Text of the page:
As Concord exited the depression era another election was held by the Board of Aldermen. John L. Miller was again elected fire chief, Sam Foil as assistant fire chief, and C.L. Miller, H.C. Stinson, and D.B. Talbert as full-time firemen. Volunteer firemen, now twenty-two strong were now partly paid with all assigned to Station No.1. Other stations were now considered unmanned.


As the 1930’s came to a close, Concord’s Fire Department had once again outgrown its headquarters fire station. Land was considered for purchase at the corner of Holly Lane (present day Killarney) and Church Streets. This location was not favorable however to the members of the Consistory of Trinity Evangelical & Reformed Church, and they expressed their opposition in the following letter.


Another letter to city officials from the period outlined recommendations to the fire defenses of the city. The South-Eastern Underwriters Association (a rating bureau which evaluated fire protection for insurance companies to set rates) presented the following letter to the Board of Aldermen:






Dear Sir:


We have received the report of our engineer Mr. A. B. Turnbull, Jr. who recently made an inspection of the fire defenses and physical conditions of Concord. Agreeable with your request we take pleasure in enclosing herewith recommendations for improvements to justify a better fire insurance classification for the city which would be Second Class on both mercantile and dwellings.


The fire defenses have not been maintained in accordance with the growth of the city and although Concord is at present classified on the basis of Second Class plus .05 and .06 mercantile buildings and contents respectively, classification which would now be justified by the fire defenses is Second Class plus .10 and .12 on mercantiles and contents respectively. Therefore, we respectfully call your attention to a self-explanatory note in the heading of the recommendations to the effect that numbers 1,2,5,6 and 7 should be complied with in order to justify retention of the classification now in effect. It is our hope that recommendations 1,2,4,6 and 7 will receive the early and favorable consideration of the municipal officials and we will appreciate your advices as to what disposition will be made of them.


We extend our best wishes and assure you of our cooperation.


                                                                                    Yours very truly,

                                                                                    H.N. Fye

                                                                                    Chief Engineer






South-Eastern Underwriters Association

Atlanta, Georgia


December 4, 1940




Recommendations which, if complied with in full, will justify Second Class on mercantile and Second Class on dwellings.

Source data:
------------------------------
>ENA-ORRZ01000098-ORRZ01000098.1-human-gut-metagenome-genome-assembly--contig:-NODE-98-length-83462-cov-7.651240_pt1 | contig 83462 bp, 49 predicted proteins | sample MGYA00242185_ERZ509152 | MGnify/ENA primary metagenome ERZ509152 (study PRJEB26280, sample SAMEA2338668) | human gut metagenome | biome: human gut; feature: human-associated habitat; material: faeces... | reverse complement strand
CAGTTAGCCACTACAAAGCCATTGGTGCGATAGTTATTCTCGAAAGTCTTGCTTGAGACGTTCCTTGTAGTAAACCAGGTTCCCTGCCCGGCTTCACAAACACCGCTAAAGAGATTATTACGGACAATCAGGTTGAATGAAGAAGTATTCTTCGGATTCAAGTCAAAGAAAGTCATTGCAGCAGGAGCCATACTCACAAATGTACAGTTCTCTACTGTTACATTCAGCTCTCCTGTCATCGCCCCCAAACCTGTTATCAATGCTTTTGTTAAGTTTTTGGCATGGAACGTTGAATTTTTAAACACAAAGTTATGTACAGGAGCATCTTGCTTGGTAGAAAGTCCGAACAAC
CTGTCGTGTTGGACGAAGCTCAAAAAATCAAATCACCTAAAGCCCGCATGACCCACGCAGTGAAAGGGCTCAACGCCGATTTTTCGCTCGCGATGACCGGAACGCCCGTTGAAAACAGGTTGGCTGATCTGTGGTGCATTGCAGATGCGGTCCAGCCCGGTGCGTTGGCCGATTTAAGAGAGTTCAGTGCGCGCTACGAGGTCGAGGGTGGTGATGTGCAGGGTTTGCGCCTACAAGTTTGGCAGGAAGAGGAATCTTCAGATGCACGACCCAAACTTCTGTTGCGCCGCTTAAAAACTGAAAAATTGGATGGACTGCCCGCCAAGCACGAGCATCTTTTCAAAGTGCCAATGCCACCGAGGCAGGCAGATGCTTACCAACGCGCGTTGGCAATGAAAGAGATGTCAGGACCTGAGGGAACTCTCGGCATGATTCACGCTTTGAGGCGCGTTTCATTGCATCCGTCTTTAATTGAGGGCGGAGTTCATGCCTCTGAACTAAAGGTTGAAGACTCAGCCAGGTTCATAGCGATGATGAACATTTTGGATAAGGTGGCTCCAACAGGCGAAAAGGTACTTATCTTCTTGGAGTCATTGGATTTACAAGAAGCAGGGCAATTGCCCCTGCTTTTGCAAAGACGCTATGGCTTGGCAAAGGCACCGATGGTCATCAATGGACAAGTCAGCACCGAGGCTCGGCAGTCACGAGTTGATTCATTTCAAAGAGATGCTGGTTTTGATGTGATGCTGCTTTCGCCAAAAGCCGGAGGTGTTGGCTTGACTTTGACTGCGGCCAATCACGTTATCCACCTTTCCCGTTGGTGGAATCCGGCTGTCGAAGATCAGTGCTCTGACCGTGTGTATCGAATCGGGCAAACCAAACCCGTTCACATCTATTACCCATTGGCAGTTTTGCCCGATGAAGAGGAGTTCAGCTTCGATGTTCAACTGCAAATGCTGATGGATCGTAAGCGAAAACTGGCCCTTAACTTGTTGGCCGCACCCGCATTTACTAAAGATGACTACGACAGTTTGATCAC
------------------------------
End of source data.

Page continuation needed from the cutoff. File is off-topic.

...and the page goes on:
These recommendations are based on the population, fire defenses and physical conditions of Concord as of October 8, 1940, and are subject to revisitation in the event of changes in these features except in compliance herewith.


Note: Compliance with recommendations Nos. 1,2,4,6 and 7 is imperative in order to justify retention of the present classification of Second Class plus five cents on buildings and plus six cents on contents of mercantiles and Second Class on dwellings.



1.      That a minimum of 5 full time paid firemen be on duty at the fire department at all times both day and night, including meal hours, days off, etc., in addition to the present volunteer department and arrangement of 4 volunteers sleeping in the fire station at night, or if the volunteer personnel is not retained a minimum of 10 full time paid firemen shall be on duty at the fire department at all times.


2.      That an approved triple combination pumper with a pump capacity of at least 750 gallons per minute be installed.


3.      That an approved quadruple combination ladder truck of the city service or aerial type be installed, to be equipped with a 750 gallon pump, hose body, booster tank and at least 240 feet of ladders, including a 50 foot extension or aerial ladder. (Note: Upon installation of the quadruple the present 1916 Model pumper should be placed in reserve).


4.      That the fire station now under construction be completed in accordance with present plans.


5.      That the following powerful stream, salvage and minor equipment be installed: one turret nozzle; one deluge set; one cellar pipe; one distributing nozzle; four salvage covers; buckets; sponges and squeegees; one set fire cutters and rubber gloves; two burst hose jackets; two “all service” gas masks.


6.      That a drill school be established and the members of the department instructed in: The use and care of equipment, location of fire hydrants, fire methods, salvage and clean-up work, fire hazards, municipal building and fire prevention ordinances, the occupancy and construction of buildings in the mercantile district and warehouses and manufacturing plants in other sections of the city, the use and effectiveness of various fire streams and chemical extinguishers, instruction at the fire station to be conducted at least one hour daily for the paid personnel, and at least twice per month for both paid and volunteer personnel and to be supplemented by practical and appropriate drill evolutions.


7.      That two trucks respond to all alarms of fire.


8.      That the fifth edition of the Building Code and the suggested Fire Prevention Ordinances recommended by the National Board of Fire Underwriters be adopted and strictly enforced. (Copies of each may be obtained from the National Board of Underwriters, 85 John Street, New York, New York.)